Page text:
Firstly, I need to take more things with a pinch of salt. Like that lady does. 

And secondly, in that good lady’s eyes, I was as much the fool and the idiot as that belligerent woman was. I momentarily became part of the problem rather than part of the solution. The belligerent lady needed to be told, to be set straight, but I didn't need to go off on one to do it. 

Social distance, I guess, isn't just about keeping away from people, it's also about forgetting how to behave.

I must try to do better.


Anonymous said...

I think you were right to speak up but then the guilt kicked in and that is in our dna well good folks anyway
You are good and kind and never feel guilty for saying what is right
There's nowt so queer as folk !

Unknown said...

Hi Ken, long time listener first time caller. Next time say maybe I have the covid and cough. Pete

Jim Murdoch said...

Neither my wife nor I have gone farther than the end of our street since mid-January and I’m pretty sure Carrie’s not been farther than our front door and only then on an odd occasion I’ve been sleeping. (As you know I sleep the mostest peculiarist—thank you, Birdie—hours.) Delivery drivers aside, some who’re more conscientious than others, my only contact in the last few months has been with neighbours. The girl in 4F knocked on our door in March to let us know we could call on her in a pinch (the girl in 4E dropped a note through our letterbox the day before) and the bloke in 4A knocked on our door a couple of weeks back to complain about our TV which had, apparently, been driving him mad. I asked him how long and he said, “Years!!!” (I imagine he would’ve used three exclamation marks, perhaps even four.) He’d just not wanted to make a fuss. I was mortified as you can well imagine and we’ve hardly had the telly on above a whisper since although fiddling with the settings has helped. But I digress. The one I wanted to mention was the girl in 4H, “the bird-killer” as she is generally referred to by my wife. How she received that unflattering sobriquet is down to the fact she did indeed get in her car last year about this time and—unintentionally I’m sure (although my wife had her doubts)—mowed down a young seagull who hadn’t quite got the hang of that flying malarkey. And my ornithophilous wife witnessed the whole thing. Anyway I digress. I was out at the bins sorting through the recycling since it seems none of our neighbours know what should and should not go in a blue bin—black bags, nappies, crisp packets, bubble wrap, polystyrene packaging, eggs (and not merely the shells), rubber matting, carpets, car parts, once a sweetie jar full of uncooked rice, stainless steel bathroom fittings, plastic basins, buckets, mops, a perfectly decent golf ball and more dirty pizza boxes than you can imagine—and did the lady from 4H not appear in the doorway about, oh, nine and a half feet from me and she just inhaled sharply and shrunk back into the building. It wasn’t until I moved a few feet back—far enough so I couldn’t pounce on her—she ventured out, hastily deposited her black bag and then scuttled back into the close. God, I felt unclean. I’m sure it wasn’t meant personally—she could just as easily have been protecting me (I am, after all, the vulnerable one)—but, typical me, I took it personally.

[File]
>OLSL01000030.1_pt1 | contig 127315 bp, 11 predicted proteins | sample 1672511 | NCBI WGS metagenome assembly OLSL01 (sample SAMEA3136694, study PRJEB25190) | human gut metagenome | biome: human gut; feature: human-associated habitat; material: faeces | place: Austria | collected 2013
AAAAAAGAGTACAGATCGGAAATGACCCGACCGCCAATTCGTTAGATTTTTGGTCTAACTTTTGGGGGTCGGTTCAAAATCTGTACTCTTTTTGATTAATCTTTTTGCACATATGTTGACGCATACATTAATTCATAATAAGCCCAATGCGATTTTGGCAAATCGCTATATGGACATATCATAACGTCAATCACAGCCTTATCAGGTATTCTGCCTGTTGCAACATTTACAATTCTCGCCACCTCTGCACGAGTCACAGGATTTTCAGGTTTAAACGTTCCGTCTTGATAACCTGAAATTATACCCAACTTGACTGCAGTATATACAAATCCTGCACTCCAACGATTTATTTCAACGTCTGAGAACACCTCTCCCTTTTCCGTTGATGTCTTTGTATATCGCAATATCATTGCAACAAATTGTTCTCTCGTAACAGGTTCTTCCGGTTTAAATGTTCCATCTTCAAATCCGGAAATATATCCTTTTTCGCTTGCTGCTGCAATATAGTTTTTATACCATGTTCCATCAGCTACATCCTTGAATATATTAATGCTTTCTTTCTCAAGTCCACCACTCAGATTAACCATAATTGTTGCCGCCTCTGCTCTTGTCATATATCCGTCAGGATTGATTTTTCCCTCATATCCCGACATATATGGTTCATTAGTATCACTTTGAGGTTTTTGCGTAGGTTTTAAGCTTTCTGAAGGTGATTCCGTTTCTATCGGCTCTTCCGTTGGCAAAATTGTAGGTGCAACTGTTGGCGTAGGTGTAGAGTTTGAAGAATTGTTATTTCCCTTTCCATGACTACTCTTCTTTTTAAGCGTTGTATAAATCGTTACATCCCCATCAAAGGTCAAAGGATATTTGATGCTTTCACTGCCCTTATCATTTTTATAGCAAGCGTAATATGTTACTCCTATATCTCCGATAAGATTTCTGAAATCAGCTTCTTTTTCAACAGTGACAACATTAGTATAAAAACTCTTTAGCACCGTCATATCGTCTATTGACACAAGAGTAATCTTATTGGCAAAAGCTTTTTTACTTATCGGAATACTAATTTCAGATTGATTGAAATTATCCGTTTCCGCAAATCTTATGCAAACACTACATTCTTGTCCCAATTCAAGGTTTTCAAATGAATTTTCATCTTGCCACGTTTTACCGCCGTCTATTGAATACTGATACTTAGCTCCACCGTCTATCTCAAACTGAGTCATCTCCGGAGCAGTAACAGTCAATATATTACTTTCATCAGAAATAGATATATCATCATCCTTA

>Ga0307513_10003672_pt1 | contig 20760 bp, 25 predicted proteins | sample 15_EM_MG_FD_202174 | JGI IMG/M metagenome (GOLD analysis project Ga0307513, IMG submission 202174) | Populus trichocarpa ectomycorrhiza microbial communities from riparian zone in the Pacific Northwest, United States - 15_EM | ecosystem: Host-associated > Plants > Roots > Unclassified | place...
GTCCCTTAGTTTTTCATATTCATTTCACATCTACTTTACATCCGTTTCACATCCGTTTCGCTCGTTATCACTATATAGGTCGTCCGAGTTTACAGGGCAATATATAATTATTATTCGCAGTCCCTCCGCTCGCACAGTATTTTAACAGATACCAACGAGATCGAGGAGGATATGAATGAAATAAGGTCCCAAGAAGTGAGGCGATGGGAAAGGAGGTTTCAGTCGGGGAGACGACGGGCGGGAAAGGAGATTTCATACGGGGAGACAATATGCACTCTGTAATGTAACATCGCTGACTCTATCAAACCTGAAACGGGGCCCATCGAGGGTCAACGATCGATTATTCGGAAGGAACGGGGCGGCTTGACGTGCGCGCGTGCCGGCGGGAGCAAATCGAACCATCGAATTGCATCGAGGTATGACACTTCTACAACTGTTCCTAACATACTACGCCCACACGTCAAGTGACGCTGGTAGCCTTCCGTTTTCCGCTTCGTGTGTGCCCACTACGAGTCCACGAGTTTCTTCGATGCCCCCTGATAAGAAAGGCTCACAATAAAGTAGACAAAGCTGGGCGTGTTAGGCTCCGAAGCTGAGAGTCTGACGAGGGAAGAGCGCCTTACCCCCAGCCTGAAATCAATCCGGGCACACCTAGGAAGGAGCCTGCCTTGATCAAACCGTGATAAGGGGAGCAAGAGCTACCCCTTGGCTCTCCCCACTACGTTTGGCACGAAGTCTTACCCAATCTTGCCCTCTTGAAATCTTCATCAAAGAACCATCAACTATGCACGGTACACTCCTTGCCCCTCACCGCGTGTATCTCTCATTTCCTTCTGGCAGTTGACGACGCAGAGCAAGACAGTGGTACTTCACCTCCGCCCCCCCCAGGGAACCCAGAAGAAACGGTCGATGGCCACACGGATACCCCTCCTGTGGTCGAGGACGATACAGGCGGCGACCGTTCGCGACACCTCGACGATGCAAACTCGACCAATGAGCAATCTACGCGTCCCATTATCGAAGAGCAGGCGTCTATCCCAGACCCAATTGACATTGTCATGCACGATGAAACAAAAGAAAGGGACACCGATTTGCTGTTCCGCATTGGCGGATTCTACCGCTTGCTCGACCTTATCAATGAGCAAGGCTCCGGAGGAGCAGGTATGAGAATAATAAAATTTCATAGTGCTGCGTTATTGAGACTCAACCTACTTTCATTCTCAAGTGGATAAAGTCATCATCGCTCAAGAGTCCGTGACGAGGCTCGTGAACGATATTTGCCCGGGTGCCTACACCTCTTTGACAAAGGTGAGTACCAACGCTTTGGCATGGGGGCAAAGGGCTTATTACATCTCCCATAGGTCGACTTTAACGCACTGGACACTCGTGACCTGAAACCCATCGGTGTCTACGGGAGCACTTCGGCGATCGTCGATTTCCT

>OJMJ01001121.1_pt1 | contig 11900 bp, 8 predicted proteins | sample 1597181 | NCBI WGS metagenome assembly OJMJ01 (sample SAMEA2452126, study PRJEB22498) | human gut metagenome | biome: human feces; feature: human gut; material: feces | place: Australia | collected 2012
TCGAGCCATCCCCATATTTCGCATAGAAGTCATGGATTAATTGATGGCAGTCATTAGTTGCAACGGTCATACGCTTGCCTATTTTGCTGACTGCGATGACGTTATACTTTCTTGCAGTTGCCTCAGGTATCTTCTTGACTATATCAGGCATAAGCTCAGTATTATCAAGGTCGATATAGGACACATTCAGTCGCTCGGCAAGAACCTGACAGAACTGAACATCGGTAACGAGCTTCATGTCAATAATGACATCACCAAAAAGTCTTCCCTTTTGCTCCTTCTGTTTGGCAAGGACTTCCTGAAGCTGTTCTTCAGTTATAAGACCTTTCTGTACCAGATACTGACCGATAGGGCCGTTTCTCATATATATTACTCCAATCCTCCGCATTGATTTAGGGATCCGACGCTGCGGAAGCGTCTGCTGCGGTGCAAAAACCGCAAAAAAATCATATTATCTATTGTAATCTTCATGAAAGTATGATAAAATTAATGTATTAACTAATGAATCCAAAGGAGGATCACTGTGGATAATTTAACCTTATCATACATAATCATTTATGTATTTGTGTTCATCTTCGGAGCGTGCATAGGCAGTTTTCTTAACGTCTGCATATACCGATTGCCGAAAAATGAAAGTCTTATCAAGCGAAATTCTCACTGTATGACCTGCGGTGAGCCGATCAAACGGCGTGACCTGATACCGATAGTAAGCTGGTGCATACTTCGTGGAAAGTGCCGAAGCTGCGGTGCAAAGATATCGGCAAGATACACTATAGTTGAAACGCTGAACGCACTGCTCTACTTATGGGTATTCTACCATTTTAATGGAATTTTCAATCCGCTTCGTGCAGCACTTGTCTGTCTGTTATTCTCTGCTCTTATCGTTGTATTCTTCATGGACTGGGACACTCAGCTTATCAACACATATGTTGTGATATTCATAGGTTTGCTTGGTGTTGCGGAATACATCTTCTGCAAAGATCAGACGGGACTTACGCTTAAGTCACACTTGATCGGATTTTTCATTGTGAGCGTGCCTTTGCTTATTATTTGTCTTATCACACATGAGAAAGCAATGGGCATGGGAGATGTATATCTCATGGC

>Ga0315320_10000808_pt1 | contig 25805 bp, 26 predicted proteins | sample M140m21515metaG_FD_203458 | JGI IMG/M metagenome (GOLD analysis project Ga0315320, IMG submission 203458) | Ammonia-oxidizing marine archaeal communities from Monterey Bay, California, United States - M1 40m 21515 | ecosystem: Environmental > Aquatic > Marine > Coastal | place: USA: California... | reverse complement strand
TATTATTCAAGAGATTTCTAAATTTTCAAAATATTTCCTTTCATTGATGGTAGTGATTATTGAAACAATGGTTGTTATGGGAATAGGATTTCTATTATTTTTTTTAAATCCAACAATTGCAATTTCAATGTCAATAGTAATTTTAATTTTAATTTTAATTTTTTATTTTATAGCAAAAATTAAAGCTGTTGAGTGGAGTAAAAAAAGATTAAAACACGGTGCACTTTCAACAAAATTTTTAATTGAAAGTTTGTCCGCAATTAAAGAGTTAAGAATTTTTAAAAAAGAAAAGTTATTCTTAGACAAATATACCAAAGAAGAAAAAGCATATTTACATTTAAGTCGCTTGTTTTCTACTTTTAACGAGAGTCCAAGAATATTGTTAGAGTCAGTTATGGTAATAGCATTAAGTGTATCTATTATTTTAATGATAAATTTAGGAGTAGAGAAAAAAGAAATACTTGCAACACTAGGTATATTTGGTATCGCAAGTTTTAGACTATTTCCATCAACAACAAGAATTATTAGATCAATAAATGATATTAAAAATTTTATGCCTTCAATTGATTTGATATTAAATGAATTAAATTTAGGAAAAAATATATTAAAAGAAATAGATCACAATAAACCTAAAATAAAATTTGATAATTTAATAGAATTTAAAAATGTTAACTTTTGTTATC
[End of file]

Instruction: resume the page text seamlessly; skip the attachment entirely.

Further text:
The lockdown is easing here but my reading of the situation is that because people are sick to the back teeth with the coronavirus they imagine it’s gone away. “Bored now! Had enough!” (Christ, I’ve written books with fewer exclamation marks than this comment!) Well it hasn’t! And there’s still no cure! Luckily I don’t have to leave the flat any more than I am doing now and mostly it’s at the crack of dawn when there’s virtually no chance of running into anyone although a couple of weeks back I did encounter a guy walking his dog at 4:30 one morning but he was about fifty feet off and I was more concerned about his growly dog than any virus. (Any dog whose growl you can hear fifty feet away needs to be given the widest berth.)